The risk to humans from geologic hazards can be minimized by human behavior.
Geology deals with various aspects of the Earth's composition and structure, geological processes that modify the Earth's surface and are responsible for mineral and rock formation and accumulation of raw-material deposits. A geologic hazard can be broadly defined as an actual or threatened landslide, land subsidence, earthquake, or any other natural or unnatural movement of land or earth. Geologic hazards are responsible for great loss of life and destruction of property. In the twentieth century more than a million people worldwide have been killed by earthquakes alone, and the value of the property destroyed by earthquakes, volcanoes, and tsunamis amounts to scores of billions of dollars. Unfortunately, with the exception of landslides, most geologic events cannot be prevented or even predicted with any precision. Nevertheless, appropriate mitigation measures can enormously reduce the damage caused by geologic hazards. .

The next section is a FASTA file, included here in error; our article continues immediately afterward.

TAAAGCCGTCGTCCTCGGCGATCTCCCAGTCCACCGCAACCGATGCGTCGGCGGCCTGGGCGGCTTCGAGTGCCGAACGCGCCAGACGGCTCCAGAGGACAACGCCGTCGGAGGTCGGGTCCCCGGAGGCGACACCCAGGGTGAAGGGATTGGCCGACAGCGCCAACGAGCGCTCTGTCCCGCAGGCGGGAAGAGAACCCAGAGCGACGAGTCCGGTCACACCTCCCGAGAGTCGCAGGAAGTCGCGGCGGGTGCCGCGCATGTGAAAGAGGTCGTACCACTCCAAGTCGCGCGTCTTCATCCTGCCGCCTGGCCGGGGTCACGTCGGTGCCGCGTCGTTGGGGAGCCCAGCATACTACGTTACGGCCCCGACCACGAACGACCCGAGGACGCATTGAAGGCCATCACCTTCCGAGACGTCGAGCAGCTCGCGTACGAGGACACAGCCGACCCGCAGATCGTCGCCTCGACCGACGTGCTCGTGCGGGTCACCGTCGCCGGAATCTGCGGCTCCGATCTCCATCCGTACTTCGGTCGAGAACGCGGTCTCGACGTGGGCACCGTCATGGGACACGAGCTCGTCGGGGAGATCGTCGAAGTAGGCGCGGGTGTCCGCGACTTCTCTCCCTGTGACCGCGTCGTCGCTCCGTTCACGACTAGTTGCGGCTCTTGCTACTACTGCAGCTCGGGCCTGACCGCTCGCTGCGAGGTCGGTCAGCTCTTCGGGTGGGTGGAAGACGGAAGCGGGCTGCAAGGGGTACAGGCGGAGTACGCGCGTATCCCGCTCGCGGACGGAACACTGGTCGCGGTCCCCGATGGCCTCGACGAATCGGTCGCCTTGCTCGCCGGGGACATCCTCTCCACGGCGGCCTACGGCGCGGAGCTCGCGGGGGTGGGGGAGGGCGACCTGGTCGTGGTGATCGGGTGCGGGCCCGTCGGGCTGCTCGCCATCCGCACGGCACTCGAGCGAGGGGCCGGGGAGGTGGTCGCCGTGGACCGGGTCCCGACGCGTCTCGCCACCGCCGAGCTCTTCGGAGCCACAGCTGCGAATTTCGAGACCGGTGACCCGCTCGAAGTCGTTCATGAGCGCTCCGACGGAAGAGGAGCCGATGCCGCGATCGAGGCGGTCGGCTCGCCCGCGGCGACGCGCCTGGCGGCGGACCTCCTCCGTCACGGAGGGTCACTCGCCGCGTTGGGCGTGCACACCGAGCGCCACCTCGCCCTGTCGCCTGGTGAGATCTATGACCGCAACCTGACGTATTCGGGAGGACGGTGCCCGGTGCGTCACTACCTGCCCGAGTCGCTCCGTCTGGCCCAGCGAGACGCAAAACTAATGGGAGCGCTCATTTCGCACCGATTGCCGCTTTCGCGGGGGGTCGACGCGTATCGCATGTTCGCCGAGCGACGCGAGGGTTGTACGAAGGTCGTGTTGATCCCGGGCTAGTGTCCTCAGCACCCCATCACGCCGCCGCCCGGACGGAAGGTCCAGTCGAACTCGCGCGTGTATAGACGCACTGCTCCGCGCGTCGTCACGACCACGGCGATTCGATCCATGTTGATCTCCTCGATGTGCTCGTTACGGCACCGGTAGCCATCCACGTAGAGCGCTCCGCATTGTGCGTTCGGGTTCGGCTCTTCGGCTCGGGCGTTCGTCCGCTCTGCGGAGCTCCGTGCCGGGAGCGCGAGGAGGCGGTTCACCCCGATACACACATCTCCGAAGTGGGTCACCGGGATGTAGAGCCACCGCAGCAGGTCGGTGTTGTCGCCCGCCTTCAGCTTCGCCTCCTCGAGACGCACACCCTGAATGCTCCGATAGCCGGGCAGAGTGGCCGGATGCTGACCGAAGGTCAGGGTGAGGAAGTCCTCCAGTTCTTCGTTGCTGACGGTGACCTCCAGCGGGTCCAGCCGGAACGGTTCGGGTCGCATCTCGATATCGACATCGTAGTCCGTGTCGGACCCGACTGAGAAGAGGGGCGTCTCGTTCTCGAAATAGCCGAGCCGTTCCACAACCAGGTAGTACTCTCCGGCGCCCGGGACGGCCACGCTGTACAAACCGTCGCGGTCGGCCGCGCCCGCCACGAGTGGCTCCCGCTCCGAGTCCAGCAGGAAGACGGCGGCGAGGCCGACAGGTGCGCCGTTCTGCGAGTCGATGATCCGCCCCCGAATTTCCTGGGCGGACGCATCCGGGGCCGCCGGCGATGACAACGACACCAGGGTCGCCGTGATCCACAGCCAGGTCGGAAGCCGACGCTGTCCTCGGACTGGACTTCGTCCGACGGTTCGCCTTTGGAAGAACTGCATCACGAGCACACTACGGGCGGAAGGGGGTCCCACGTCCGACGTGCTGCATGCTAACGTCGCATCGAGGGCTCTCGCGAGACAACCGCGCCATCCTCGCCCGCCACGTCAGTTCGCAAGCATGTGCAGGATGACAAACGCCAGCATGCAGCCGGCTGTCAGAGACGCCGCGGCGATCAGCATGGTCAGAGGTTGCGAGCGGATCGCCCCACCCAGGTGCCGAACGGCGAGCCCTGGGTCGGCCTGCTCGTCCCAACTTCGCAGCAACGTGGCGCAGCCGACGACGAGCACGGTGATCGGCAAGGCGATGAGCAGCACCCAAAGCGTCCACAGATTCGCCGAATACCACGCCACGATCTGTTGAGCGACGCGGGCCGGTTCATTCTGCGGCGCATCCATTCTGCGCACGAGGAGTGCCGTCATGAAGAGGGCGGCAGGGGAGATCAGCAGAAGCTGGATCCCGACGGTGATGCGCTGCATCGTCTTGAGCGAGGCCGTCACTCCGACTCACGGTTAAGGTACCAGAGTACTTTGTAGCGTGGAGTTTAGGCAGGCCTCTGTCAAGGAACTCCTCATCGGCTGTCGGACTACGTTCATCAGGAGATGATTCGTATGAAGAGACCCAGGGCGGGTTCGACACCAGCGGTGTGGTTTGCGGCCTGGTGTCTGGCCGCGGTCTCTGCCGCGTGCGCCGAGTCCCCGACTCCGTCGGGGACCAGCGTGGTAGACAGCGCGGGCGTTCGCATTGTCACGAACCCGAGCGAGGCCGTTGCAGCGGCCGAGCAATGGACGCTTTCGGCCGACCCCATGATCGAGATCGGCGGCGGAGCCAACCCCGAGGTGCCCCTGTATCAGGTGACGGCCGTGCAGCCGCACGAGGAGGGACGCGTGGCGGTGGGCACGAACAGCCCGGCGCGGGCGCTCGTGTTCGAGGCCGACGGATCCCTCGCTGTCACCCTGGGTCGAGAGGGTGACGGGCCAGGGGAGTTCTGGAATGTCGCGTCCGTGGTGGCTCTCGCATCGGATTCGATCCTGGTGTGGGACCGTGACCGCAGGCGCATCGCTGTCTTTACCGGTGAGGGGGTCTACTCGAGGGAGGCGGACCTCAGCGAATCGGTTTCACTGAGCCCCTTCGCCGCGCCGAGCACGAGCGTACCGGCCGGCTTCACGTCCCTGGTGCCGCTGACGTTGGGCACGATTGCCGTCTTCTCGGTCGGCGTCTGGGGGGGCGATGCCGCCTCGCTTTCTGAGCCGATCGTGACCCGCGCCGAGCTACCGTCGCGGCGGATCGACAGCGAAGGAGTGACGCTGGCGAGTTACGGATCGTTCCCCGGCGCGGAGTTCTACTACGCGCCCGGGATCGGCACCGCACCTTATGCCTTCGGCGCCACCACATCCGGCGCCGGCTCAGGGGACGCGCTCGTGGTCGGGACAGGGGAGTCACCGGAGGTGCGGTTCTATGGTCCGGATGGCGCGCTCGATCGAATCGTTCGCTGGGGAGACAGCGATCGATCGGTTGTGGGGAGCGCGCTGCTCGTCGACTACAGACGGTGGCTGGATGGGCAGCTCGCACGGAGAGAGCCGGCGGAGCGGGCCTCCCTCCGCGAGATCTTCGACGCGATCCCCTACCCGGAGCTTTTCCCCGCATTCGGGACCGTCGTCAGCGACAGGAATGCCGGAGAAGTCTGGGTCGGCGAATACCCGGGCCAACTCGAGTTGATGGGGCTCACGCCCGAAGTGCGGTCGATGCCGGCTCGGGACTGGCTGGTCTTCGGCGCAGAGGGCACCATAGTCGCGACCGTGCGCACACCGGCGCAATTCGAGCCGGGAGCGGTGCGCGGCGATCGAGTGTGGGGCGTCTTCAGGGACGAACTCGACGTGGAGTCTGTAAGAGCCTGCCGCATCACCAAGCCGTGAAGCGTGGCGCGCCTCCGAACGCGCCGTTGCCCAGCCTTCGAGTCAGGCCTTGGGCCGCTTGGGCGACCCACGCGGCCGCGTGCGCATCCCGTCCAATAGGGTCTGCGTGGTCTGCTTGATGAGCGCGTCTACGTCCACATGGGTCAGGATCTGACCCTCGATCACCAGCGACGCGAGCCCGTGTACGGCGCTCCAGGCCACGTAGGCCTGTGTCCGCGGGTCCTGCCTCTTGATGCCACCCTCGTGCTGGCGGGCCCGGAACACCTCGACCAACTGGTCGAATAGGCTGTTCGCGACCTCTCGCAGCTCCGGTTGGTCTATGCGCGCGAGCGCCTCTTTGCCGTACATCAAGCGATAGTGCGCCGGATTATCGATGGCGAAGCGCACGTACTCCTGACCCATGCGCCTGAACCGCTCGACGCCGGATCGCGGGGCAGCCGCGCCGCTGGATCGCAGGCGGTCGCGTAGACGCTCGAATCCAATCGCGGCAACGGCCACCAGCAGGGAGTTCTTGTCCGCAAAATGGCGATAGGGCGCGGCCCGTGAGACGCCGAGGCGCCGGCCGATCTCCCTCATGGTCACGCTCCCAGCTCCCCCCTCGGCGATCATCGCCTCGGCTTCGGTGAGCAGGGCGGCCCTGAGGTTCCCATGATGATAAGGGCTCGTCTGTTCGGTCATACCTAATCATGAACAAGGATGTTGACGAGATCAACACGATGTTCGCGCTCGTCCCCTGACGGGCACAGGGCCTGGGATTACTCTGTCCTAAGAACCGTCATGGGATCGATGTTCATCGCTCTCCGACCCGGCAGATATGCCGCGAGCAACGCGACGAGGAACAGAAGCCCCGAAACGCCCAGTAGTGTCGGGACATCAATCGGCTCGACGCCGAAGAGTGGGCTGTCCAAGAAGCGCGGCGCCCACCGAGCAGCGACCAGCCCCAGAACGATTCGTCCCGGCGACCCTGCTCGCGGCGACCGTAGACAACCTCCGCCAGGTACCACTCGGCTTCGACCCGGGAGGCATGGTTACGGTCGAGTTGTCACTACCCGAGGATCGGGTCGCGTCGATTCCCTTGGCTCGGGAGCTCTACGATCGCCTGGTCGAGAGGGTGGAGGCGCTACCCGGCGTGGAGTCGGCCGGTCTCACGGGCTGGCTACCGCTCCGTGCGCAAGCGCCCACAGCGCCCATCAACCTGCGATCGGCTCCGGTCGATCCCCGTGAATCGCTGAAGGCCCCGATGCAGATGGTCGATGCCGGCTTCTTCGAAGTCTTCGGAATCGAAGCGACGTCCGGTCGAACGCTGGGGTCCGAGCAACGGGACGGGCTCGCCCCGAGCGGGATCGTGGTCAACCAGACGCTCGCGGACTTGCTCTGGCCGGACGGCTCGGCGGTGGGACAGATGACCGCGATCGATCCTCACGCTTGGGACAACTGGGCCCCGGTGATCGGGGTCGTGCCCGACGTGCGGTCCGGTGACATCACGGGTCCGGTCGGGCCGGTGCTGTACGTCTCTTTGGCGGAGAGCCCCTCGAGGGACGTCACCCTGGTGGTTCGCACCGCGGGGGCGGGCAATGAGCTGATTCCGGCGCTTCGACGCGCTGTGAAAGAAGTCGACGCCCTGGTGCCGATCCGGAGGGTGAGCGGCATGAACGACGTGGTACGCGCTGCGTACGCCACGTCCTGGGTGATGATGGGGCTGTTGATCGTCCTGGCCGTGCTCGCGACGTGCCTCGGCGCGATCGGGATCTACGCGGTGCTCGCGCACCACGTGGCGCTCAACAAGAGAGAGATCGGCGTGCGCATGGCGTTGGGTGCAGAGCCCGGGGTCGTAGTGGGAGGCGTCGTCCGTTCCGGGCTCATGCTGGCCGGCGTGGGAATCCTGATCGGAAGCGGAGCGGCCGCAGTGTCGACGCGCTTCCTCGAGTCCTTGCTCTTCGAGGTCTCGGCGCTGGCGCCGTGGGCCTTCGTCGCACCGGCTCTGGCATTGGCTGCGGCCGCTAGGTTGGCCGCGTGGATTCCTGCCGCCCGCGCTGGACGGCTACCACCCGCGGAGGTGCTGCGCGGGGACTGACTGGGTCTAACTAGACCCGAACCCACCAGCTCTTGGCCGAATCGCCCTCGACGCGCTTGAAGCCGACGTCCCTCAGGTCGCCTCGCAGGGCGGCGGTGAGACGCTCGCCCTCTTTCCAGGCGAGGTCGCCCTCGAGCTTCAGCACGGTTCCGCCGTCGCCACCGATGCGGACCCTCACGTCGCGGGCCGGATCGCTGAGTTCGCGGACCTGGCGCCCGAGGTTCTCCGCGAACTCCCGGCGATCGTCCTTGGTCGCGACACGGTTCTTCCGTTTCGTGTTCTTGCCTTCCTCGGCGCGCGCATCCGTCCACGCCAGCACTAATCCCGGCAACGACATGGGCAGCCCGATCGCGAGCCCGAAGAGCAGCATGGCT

Although landslides are a hazard in all 50 States there is currently little national effort to reduce landslide hazards and damage. There are, however, local examples of successful landslide hazard mitigation. For example, the Los Angeles area has reduced over 90% in landslide losses by implementing appropriate zoning regulations. Two approaches can be taken to mitigate landslide hazards. The "hard" approach includes constructing debris dams, retaining walls, and drainage systems in landslide-prone areas. The "soft" approach focuses primarily on avoiding landslide hazard areas by using proper zoning and land-use regulations. Although both approaches could potentially mitigate landslide hazard, soft approaches most efficiently reduce the long-term hazard potential. Furthermore, zoning and land-use regulations are more cost-effective measures over the long-term than constructing debris dams and retaining walls.